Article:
A sleepy beach town wakes up
A DECADE ago, downtown Ventura’s Main Street (between Ash Street and Ventura Avenue) was the center of a sleepy little beach town, home to a number of thrift shops and antique stores that were sometimes hard to tell apart. These days, Main Street’s trying to become State Street-lite, emulating the appeal of Santa Barbara’s popular drag. To compete for shopper’s hearts and wallets, downtown Ventura has added upscale stores and eateries, while keeping a few reminders of yesteryear. On Oct. 18 and 19, the annual Harvest ArtWalk Weekend will give the town a chance to showcase this delicate balance of the past and present.
The just-opened Watermark Restaurant (598 E. Main St.,  643-6800, www.watermarkonmain.com) brings a bit of the Hollywood high life to Main Street, with a dress code and valet parking, both of which had been unheard of in these parts. The menu is also trendy, but in a good way, by focusing on locally grown and sourced foods. The restaurant’s architecture is another draw for visitors: The carefully restored 1920s brick building features original murals and stenciled ceilings; its rooftop lounge, W2O, has a retractable glass roof. Cafe Bariloche (500 E. Main St.,  641-2005, www.cafebariloche.com) is a small, dimly lighted restaurant that issues its diners a culinary passport to Chile, Argentina, Peru, Brazil, Cuba, Mexico and Ecuador. At $10.95, the empanada lunch special is a bargain: Pick two empanadas (from the 10 on the menu) with any side salad. The Bariloche salad (greens, carrots, Roma tomatoes, red onions, apples, grapes, toasted pine nuts, feta cheese and red pepper vinaigrette) is a popular choice.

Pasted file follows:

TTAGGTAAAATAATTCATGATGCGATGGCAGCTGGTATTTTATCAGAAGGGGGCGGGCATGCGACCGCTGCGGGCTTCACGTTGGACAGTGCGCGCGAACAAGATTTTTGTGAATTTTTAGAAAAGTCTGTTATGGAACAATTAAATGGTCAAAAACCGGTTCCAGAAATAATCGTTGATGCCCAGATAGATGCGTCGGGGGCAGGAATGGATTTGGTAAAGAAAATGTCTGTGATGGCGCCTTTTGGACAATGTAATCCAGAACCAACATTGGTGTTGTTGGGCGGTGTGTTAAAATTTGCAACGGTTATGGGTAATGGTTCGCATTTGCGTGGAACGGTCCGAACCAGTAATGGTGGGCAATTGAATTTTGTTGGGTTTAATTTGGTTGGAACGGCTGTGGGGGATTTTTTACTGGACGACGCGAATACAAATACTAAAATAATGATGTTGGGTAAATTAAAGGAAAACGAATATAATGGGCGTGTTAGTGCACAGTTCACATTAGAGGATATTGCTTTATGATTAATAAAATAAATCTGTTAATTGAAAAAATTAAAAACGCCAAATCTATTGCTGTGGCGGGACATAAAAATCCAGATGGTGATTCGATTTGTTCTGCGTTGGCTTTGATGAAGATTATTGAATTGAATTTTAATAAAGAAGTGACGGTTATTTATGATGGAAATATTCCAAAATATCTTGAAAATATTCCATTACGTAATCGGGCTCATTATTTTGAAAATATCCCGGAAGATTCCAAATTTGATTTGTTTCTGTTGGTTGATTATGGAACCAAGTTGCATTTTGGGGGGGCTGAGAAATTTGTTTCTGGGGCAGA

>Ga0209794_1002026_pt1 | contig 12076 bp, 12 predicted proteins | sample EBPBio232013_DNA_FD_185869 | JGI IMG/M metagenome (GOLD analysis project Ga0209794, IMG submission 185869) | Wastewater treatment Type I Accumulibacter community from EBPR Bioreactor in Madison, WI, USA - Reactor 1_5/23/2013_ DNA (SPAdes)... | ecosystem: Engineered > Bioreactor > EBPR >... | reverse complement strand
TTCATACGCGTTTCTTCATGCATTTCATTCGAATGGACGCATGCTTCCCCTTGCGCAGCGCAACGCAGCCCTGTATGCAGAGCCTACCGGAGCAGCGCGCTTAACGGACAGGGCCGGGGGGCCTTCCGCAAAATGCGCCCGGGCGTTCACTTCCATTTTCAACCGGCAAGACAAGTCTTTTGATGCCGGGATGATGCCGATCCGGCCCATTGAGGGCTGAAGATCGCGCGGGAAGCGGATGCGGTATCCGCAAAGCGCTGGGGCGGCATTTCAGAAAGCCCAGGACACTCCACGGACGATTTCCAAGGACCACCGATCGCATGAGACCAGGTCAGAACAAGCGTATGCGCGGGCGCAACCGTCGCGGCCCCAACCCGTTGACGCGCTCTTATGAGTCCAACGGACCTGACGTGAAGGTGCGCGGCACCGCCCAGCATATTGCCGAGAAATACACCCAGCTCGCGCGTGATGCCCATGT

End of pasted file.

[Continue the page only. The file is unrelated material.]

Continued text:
Times Remembered (467 E. Main St.,  643-3137) is a cache of kitsch, an EBay in real life. About 20 vendors peddle antiques and collectibles such as bobbleheads, lunch boxes, wooden tennis rackets and golf clubs, home goods and LPs. It’s up to you to decide whether they’re trash or treasure. Surprisingly, “Star Wars” items are still hot sellers: A small Han Solo action figure in one of the cases has an asking price of $30.
Bank of Books (748 E Main St.,  643-3154) boasts 150,000 mostly used books on the premises, and 1.5 million if you count its warehouse stock. Mysteries and true-crime titles by Sue Grafton, Janet Evanovich and Erle Stanley Gardner are popular requests. Not familiar with Gardner’s work? He was a Ventura lawyer who created the crime-fighting lawyer Perry Mason.
Trufflehound’s Fine Chocolates (607 E. Main St., Suite E,  648-5870, trufflehoundsfinechocolates.com/index.html) is owned by two former Cal Poly San Luis Obispo food technologists who carefully craft their chocolates and truffles by hand. The rich truffles come in nine flavors and can be packaged in two- to 72-piece boxes. The edible handiwork comes with a price: The 72 truffles will cost you $66.50, and the two-pound chocolate assortment is $39.95. Trufflehound’s is so careful about its products that it won’t start shipping chocolate until the end of the month, when the weather cools.
Respite for the soul
The San Buenaventura Mission (211 E. Main St.,  643-4318, www.sanbuenaventuramission.org), the ninth and last California mission founded by Father Junipero Serra, in 1782, offers visitors solace from the bustle on Main. The nave’s narrow space and stiff wooden pews are still used by its parishioners for Catholic services. The church and its gardens welcome visitors daily from sunrise to sunset for a $2 donation.
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